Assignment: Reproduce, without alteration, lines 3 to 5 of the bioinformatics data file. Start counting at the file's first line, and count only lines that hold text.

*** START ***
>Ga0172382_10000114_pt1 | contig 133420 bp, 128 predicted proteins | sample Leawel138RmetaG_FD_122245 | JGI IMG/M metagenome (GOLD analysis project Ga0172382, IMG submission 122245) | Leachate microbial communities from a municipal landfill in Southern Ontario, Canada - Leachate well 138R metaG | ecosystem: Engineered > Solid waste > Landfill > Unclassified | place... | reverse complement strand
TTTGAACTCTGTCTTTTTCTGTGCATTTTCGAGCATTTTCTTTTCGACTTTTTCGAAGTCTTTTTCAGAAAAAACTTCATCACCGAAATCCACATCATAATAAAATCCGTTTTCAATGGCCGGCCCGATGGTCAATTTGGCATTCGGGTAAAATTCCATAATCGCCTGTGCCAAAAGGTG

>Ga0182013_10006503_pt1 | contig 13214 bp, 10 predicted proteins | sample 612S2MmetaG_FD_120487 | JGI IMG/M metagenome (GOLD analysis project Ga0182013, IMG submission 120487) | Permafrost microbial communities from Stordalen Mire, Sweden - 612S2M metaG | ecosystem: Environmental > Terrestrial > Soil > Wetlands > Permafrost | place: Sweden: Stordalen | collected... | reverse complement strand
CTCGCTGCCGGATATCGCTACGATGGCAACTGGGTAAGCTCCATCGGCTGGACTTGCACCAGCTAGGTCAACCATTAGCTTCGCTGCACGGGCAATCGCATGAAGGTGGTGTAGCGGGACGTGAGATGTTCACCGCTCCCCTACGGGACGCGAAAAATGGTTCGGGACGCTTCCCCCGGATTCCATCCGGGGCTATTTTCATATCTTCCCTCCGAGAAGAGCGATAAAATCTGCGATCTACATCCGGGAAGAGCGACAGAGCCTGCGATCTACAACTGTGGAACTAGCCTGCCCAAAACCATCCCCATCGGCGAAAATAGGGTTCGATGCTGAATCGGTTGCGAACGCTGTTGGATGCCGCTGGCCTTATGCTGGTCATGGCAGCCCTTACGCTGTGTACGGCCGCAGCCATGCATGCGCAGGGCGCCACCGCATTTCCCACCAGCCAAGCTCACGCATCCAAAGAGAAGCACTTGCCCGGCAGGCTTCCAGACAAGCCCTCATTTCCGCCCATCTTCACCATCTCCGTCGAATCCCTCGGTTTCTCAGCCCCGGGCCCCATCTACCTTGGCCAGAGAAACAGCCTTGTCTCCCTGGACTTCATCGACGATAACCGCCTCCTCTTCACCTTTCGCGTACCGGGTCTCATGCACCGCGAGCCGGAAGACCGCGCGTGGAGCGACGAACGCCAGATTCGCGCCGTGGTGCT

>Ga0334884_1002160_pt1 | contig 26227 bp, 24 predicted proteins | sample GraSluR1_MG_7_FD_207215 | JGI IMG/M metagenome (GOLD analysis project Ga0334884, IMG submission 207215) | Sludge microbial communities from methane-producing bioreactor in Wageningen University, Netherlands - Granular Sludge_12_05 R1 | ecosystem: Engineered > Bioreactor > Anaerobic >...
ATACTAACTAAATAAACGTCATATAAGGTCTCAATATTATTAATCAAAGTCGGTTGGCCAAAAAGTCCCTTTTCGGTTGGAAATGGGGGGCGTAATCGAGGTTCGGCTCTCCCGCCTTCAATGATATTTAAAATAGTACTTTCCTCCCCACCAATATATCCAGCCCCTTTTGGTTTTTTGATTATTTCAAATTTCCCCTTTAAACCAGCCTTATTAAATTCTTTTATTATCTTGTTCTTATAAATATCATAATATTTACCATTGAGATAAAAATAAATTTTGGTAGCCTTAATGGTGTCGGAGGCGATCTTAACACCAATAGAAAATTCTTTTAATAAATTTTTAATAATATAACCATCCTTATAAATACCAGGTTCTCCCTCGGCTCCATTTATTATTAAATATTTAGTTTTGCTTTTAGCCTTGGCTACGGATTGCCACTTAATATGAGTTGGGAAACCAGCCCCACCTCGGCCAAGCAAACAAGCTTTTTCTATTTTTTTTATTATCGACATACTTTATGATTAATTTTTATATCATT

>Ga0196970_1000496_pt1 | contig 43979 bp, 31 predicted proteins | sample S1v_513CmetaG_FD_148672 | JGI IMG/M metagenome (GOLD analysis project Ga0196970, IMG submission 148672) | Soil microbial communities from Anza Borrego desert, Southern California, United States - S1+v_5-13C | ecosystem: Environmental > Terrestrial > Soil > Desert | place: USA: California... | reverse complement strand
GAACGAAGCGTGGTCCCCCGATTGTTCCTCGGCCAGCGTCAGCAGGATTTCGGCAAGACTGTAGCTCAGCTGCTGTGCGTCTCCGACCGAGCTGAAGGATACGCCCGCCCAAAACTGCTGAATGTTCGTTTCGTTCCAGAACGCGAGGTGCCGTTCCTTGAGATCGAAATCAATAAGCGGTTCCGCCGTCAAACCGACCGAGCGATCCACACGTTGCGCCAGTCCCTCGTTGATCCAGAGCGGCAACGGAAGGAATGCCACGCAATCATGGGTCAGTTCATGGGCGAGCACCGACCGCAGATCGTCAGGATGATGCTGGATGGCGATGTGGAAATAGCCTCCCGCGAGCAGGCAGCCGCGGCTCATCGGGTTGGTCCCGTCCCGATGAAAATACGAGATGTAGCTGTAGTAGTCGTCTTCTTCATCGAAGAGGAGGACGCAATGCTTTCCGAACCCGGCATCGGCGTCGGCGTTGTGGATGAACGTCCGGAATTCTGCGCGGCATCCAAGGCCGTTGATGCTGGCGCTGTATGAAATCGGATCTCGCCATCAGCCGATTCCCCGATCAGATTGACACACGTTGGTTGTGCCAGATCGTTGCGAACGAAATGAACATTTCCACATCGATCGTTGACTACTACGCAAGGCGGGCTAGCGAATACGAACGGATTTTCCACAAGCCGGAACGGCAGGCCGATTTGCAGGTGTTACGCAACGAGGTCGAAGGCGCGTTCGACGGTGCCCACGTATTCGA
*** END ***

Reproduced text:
>Ga0182013_10006503_pt1 | contig 13214 bp, 10 predicted proteins | sample 612S2MmetaG_FD_120487 | JGI IMG/M metagenome (GOLD analysis project Ga0182013, IMG submission 120487) | Permafrost microbial communities from Stordalen Mire, Sweden - 612S2M metaG | ecosystem: Environmental > Terrestrial > Soil > Wetlands > Permafrost | place: Sweden: Stordalen | collected... | reverse complement strand
CTCGCTGCCGGATATCGCTACGATGGCAACTGGGTAAGCTCCATCGGCTGGACTTGCACCAGCTAGGTCAACCATTAGCTTCGCTGCACGGGCAATCGCATGAAGGTGGTGTAGCGGGACGTGAGATGTTCACCGCTCCCCTACGGGACGCGAAAAATGGTTCGGGACGCTTCCCCCGGATTCCATCCGGGGCTATTTTCATATCTTCCCTCCGAGAAGAGCGATAAAATCTGCGATCTACATCCGGGAAGAGCGACAGAGCCTGCGATCTACAACTGTGGAACTAGCCTGCCCAAAACCATCCCCATCGGCGAAAATAGGGTTCGATGCTGAATCGGTTGCGAACGCTGTTGGATGCCGCTGGCCTTATGCTGGTCATGGCAGCCCTTACGCTGTGTACGGCCGCAGCCATGCATGCGCAGGGCGCCACCGCATTTCCCACCAGCCAAGCTCACGCATCCAAAGAGAAGCACTTGCCCGGCAGGCTTCCAGACAAGCCCTCATTTCCGCCCATCTTCACCATCTCCGTCGAATCCCTCGGTTTCTCAGCCCCGGGCCCCATCTACCTTGGCCAGAGAAACAGCCTTGTCTCCCTGGACTTCATCGACGATAACCGCCTCCTCTTCACCTTTCGCGTACCGGGTCTCATGCACCGCGAGCCGGAAGACCGCGCGTGGAGCGACGAACGCCAGATTCGCGCCGTGGTGCT

>Ga0334884_1002160_pt1 | contig 26227 bp, 24 predicted proteins | sample GraSluR1_MG_7_FD_207215 | JGI IMG/M metagenome (GOLD analysis project Ga0334884, IMG submission 207215) | Sludge microbial communities from methane-producing bioreactor in Wageningen University, Netherlands - Granular Sludge_12_05 R1 | ecosystem: Engineered > Bioreactor > Anaerobic >...